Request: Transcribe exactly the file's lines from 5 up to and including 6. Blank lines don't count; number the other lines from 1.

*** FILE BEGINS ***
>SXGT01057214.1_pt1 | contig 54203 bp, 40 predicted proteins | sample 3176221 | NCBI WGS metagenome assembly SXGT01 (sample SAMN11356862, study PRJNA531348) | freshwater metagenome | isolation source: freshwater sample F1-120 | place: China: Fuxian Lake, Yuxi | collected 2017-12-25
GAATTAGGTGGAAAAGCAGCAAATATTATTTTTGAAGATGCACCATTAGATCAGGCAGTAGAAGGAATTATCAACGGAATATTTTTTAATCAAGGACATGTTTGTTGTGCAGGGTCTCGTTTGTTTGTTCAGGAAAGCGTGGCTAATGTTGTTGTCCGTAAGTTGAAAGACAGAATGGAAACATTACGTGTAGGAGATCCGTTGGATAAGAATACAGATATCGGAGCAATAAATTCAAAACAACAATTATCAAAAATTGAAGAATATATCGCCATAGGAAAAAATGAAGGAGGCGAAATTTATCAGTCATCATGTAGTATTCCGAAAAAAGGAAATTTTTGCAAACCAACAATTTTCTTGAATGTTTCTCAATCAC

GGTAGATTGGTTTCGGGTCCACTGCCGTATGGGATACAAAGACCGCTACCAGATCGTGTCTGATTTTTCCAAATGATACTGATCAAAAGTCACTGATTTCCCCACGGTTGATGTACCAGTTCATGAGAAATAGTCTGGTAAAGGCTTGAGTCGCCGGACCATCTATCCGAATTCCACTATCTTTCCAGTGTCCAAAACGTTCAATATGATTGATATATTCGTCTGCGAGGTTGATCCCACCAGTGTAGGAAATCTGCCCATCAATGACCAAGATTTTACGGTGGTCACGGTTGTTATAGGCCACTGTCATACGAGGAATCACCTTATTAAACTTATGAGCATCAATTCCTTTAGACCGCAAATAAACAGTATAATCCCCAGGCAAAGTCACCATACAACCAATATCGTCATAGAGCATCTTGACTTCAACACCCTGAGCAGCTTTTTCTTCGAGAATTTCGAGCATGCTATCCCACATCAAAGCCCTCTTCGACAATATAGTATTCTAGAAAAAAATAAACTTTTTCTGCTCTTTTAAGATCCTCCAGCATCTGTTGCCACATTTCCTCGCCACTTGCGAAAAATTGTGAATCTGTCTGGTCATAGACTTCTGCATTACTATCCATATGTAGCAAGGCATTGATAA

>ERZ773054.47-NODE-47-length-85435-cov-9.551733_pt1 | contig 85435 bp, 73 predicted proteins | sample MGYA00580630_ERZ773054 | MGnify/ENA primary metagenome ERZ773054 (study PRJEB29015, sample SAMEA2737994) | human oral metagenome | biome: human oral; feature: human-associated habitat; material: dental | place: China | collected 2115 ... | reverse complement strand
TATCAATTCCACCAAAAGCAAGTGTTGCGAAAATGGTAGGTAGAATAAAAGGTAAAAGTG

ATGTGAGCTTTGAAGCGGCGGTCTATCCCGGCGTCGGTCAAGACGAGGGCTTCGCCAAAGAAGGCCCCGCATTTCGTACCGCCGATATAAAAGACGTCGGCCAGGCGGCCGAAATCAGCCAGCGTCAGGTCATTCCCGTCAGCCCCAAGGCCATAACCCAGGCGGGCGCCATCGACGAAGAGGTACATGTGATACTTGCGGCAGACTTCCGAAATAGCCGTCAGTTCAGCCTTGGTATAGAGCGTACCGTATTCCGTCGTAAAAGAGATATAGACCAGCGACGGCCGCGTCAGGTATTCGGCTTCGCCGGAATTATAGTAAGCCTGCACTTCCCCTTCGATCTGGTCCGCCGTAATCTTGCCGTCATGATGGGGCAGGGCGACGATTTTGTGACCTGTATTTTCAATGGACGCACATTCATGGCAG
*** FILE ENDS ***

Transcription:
TATCAATTCCACCAAAAGCAAGTGTTGCGAAAATGGTAGGTAGAATAAAAGGTAAAAGTG

ATGTGAGCTTTGAAGCGGCGGTCTATCCCGGCGTCGGTCAAGACGAGGGCTTCGCCAAAGAAGGCCCCGCATTTCGTACCGCCGATATAAAAGACGTCGGCCAGGCGGCCGAAATCAGCCAGCGTCAGGTCATTCCCGTCAGCCCCAAGGCCATAACCCAGGCGGGCGCCATCGACGAAGAGGTACATGTGATACTTGCGGCAGACTTCCGAAATAGCCGTCAGTTCAGCCTTGGTATAGAGCGTACCGTATTCCGTCGTAAAAGAGATATAGACCAGCGACGGCCGCGTCAGGTATTCGGCTTCGCCGGAATTATAGTAAGCCTGCACTTCCCCTTCGATCTGGTCCGCCGTAATCTTGCCGTCATGATGGGGCAGGGCGACGATTTTGTGACCTGTATTTTCAATGGACGCACATTCATGGCAG